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Fashionable Ballgowns

“I see what you think of me,” said he gravely — “I shall make but a poor figure in your journal tomorrow.”

“My journal!”

“Yes, I know exactly what you will say: Friday, went to the Lower Rooms; wore my sprigged muslin robe with blue trimmings — plain black shoes — appeared to much advantage; but was strangely harassed by a queer, half-witted man, who would make me dance with him, and distressed me by his nonsense.”

“Indeed I shall say no such thing.”

“Shall I tell you what you ought to say?”

“If you please.”

“I danced with a very agreeable young man, introduced by Mr King; had a great deal of conversation with him — seems a most extraordinary genius — hope I may know more of him. That, madam, is what I wish you to say.”

Northanger Abbey

In the minds of many a Regency lass nothing could be more delightful than a ball– planning for it, dressing for it, dancing at it and, afterward, meeting with friends to talk it all over. In the forefront, therefore, of every girls’ mind, must be how best to present oneself, and to this end, the pages of popular fashion magazines would have been indispensable. The following plates track the changing styles in Ballgowns from 1800-1824, a time in which Jane Austen’s writing flourished and she too would have been concerned with “the style of sleeves now worn”.

Right: Ball Dress, 1800, from Journal des Luxus und der Moden, 1800-14. This dress actually seems a little awkward for dancing with the tight fit of the sleeves and bodice and the train on the overdress.

Left: Ball Dress, 1801, from Journal des Dames et des Modes, also called Costume Parisien, 1797-1839. Plate is labeled “An 9.” This ball dress is so daring that the lady’s left bosom is showing, which may not be visible at this size and resolution. This dress was copied by The Ladies Magazine in their February of 1801 issue (see right figure), but the neckline has been raised. The train is trimmed with two rows of fabric roses, while the darker overdress is fringed.

Right: Ball Dress, February 1801, from The Lady’s Magazine, or Entertaining Companion for the Fair Sex, Appropriated Solely to Their Use and Amusement, 1770-1837. This ball dress was copied from a more daring plate in the Paris Journal des Dames (see left figure). The roses trimming the train, the darker overdress with fringe are the same as the Paris plate, but the neckline is much higher.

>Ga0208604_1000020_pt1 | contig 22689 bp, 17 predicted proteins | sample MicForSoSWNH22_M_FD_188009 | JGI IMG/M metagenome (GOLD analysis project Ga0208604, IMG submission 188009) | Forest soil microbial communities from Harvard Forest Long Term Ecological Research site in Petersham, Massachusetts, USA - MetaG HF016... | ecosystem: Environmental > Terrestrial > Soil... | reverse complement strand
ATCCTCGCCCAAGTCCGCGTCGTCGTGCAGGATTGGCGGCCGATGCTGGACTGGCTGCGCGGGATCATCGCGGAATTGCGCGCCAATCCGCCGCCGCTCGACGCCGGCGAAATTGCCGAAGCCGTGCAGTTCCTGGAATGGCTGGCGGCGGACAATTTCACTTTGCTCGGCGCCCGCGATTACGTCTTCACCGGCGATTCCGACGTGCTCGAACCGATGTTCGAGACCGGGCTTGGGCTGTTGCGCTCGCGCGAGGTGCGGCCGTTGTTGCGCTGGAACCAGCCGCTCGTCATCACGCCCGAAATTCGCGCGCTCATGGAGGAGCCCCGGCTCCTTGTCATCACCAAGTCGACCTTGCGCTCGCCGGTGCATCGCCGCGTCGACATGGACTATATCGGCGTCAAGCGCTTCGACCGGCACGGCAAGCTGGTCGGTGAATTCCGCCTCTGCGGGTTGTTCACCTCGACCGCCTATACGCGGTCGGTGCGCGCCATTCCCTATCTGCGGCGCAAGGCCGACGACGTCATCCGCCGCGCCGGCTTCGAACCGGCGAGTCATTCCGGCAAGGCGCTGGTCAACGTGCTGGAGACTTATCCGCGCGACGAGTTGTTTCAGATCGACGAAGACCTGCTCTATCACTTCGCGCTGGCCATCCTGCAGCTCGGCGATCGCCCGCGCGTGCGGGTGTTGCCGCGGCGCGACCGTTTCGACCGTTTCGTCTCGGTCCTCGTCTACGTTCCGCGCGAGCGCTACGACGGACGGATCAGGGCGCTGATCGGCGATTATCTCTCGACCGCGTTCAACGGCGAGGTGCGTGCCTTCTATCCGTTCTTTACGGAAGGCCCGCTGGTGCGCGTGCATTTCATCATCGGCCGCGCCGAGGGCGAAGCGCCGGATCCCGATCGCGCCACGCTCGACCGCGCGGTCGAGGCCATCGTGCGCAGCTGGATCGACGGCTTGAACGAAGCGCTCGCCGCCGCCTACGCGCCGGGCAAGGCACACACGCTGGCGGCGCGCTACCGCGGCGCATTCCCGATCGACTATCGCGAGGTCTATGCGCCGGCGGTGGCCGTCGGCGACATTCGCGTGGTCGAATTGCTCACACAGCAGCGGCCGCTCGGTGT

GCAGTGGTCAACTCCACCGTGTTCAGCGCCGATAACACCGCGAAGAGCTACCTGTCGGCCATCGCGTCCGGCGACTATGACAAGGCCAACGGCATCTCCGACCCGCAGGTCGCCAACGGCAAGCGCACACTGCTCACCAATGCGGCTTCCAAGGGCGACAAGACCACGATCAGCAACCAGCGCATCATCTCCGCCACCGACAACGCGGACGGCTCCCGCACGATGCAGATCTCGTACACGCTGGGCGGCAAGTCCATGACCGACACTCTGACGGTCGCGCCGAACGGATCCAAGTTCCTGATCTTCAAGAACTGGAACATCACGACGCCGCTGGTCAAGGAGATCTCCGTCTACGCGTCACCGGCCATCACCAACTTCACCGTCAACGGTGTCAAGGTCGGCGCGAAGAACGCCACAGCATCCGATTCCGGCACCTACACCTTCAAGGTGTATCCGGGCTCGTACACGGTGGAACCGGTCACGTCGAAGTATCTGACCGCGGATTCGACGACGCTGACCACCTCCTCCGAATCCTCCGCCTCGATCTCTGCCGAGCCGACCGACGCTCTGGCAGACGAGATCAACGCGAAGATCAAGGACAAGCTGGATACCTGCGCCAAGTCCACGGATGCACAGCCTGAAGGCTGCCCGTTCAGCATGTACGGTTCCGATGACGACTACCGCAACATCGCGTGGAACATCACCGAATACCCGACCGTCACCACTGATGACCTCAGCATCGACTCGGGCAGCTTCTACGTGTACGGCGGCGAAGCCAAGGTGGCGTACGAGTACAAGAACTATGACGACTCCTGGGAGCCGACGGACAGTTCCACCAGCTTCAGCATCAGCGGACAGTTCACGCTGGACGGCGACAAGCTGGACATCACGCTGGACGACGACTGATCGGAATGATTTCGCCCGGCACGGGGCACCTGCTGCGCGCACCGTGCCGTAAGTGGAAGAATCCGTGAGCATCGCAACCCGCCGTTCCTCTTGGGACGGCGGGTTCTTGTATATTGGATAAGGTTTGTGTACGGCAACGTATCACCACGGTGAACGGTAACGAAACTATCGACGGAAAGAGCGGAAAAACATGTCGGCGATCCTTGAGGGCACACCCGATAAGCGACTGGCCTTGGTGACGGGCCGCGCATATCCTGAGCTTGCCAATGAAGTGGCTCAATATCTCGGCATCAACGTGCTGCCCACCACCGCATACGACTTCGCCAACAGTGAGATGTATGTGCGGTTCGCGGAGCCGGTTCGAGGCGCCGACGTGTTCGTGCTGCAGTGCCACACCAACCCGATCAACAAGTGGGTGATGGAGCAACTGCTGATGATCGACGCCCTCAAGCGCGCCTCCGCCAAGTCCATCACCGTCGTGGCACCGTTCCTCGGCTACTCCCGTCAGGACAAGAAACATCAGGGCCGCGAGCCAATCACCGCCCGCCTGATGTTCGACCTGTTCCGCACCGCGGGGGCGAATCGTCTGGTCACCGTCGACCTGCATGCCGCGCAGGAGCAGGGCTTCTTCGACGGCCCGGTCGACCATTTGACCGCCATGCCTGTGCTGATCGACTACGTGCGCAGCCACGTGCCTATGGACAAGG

Left: Ball Dress with Shawl and Turban, 1805, from Journal des Dames et des Modes, also called Costume Parisien, 1797-1839. The words above and below this illustration (not visible in this cropped image) read “An 13. Costume Parisien. Turban de Drap d’Or. Aigrette d’Oiseau de Paradis.” The lady’s feet reveal that we are seeing the back of this dress, not the front. The dress dips to a low v on the back. The collar of lace is vaguely in the Tudor style, while the short sleeves are trimmed with puffy rouleaux. The shawl is clearly a cashmere shawl in the popular pine style, a style that we see in the portrait of Josephine wearing a dress made from a cashmere shawl and wearing another.

Center: Ball Dress, 1817, from Wiener Modenzeitung, later called Wiener Zeitschrift fur Kunst, Literatur und Mode, 1816-1848. This ball dress is heavily trimmed with green satin petals and satin roses. Lace forms the collar of the dress and decorates the gloves. More satin roses are worn in the hair.

Right: Ball Dress, 1818, Wiener Modenzeitung, later called Wiener Zeitschrift fur Kunst, Literatur und Mode, 1816-1848. A heavily festooned dress- -this dress has artificial flowers on the overdress and two bands of leaf trim on the petticoat. The overdress is split up the back of the dress to display the petticoat beneath ribbon ties. The long sleeves have lace cuffs.

 

It may be possible to do without dancing entirely.Instances have been known of young people passing many, many months successively, without being at any ball of any description, and no material injury accrue either to body or mind; — but when a beginning is made — when the felicities of rapid motion have once been, though slightly, felt — it must be a very heavy set that does not ask for more.
-Emma

Left: Ball Dress, 1820, from Journal des Dames et des Modes, also called Costume Parisien, 1797-1839. Clusters of pink roses and bands of white lace trim this pretty ball gown. A wreath of pink roses is the only headdress, while a diamond and ruby necklace adorns the lady’s neck.

Right: Ball Dress, 1824, from Rudolf Ackermann’s The Repository of Arts, Literature, Commerce, Manufactures, Fashion, and Politics, 1809-1829. This yellow silk ball dress is trimmed with yellow satin bows. A yellow satin inset forms a stomacher, or part of the dress’s bodice. The sleeves are covered with a network of satin accented with satin knots and bows. The hem is trimmed with satin rouleau. The turban has a border with a gold net pattern on it that echoes the yellow satin net of the sleeves. The top of the turban is white crepe. Gold tassels dangle off the turban. The jewelry is gold set with sapphires. The gloves and shoes are white, like the top of the turban. The silk scarf that falls around the lady’s waist is blue; however, it is a much lighter blue than the sapphires. This lady is eating an ice, a common evening delicacy.

 


Originally written for Cathy Decker’s Regency Fashion Page.

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